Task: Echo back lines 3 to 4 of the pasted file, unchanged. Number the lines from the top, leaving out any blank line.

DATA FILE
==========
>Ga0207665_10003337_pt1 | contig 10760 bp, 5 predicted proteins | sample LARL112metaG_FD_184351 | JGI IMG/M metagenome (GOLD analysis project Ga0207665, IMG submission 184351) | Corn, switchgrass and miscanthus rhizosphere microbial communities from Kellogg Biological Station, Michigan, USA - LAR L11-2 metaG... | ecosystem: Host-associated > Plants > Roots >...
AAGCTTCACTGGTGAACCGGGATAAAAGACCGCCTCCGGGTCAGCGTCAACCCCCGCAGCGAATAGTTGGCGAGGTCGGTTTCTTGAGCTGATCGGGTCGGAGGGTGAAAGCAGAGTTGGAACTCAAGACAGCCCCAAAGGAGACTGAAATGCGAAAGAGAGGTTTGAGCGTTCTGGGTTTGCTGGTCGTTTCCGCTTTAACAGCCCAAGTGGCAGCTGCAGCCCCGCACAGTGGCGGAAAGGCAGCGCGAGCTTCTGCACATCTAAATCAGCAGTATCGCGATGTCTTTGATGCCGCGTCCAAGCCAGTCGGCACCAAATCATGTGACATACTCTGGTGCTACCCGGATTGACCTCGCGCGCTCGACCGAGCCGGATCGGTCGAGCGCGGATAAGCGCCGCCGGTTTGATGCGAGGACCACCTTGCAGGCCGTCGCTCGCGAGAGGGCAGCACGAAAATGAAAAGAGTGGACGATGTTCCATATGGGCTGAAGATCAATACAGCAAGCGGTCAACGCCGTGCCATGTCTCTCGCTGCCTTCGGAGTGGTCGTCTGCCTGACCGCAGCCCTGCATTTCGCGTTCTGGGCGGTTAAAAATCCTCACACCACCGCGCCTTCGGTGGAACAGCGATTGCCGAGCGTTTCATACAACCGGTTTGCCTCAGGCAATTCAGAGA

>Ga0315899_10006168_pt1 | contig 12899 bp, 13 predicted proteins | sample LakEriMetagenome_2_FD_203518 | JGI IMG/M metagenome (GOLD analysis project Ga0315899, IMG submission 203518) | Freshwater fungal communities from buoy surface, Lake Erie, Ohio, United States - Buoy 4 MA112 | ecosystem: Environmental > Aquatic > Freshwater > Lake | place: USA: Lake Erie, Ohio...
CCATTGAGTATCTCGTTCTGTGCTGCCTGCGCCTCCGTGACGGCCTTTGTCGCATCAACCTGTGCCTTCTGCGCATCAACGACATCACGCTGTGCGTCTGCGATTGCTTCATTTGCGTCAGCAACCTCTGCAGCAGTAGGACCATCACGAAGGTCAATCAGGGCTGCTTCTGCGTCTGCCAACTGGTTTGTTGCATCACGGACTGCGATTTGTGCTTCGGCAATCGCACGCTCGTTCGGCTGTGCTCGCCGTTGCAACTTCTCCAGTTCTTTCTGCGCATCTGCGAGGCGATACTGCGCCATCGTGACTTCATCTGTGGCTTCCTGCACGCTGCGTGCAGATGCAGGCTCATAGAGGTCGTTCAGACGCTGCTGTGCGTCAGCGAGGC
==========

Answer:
>Ga0315899_10006168_pt1 | contig 12899 bp, 13 predicted proteins | sample LakEriMetagenome_2_FD_203518 | JGI IMG/M metagenome (GOLD analysis project Ga0315899, IMG submission 203518) | Freshwater fungal communities from buoy surface, Lake Erie, Ohio, United States - Buoy 4 MA112 | ecosystem: Environmental > Aquatic > Freshwater > Lake | place: USA: Lake Erie, Ohio...
CCATTGAGTATCTCGTTCTGTGCTGCCTGCGCCTCCGTGACGGCCTTTGTCGCATCAACCTGTGCCTTCTGCGCATCAACGACATCACGCTGTGCGTCTGCGATTGCTTCATTTGCGTCAGCAACCTCTGCAGCAGTAGGACCATCACGAAGGTCAATCAGGGCTGCTTCTGCGTCTGCCAACTGGTTTGTTGCATCACGGACTGCGATTTGTGCTTCGGCAATCGCACGCTCGTTCGGCTGTGCTCGCCGTTGCAACTTCTCCAGTTCTTTCTGCGCATCTGCGAGGCGATACTGCGCCATCGTGACTTCATCTGTGGCTTCCTGCACGCTGCGTGCAGATGCAGGCTCATAGAGGTCGTTCAGACGCTGCTGTGCGTCAGCGAGGC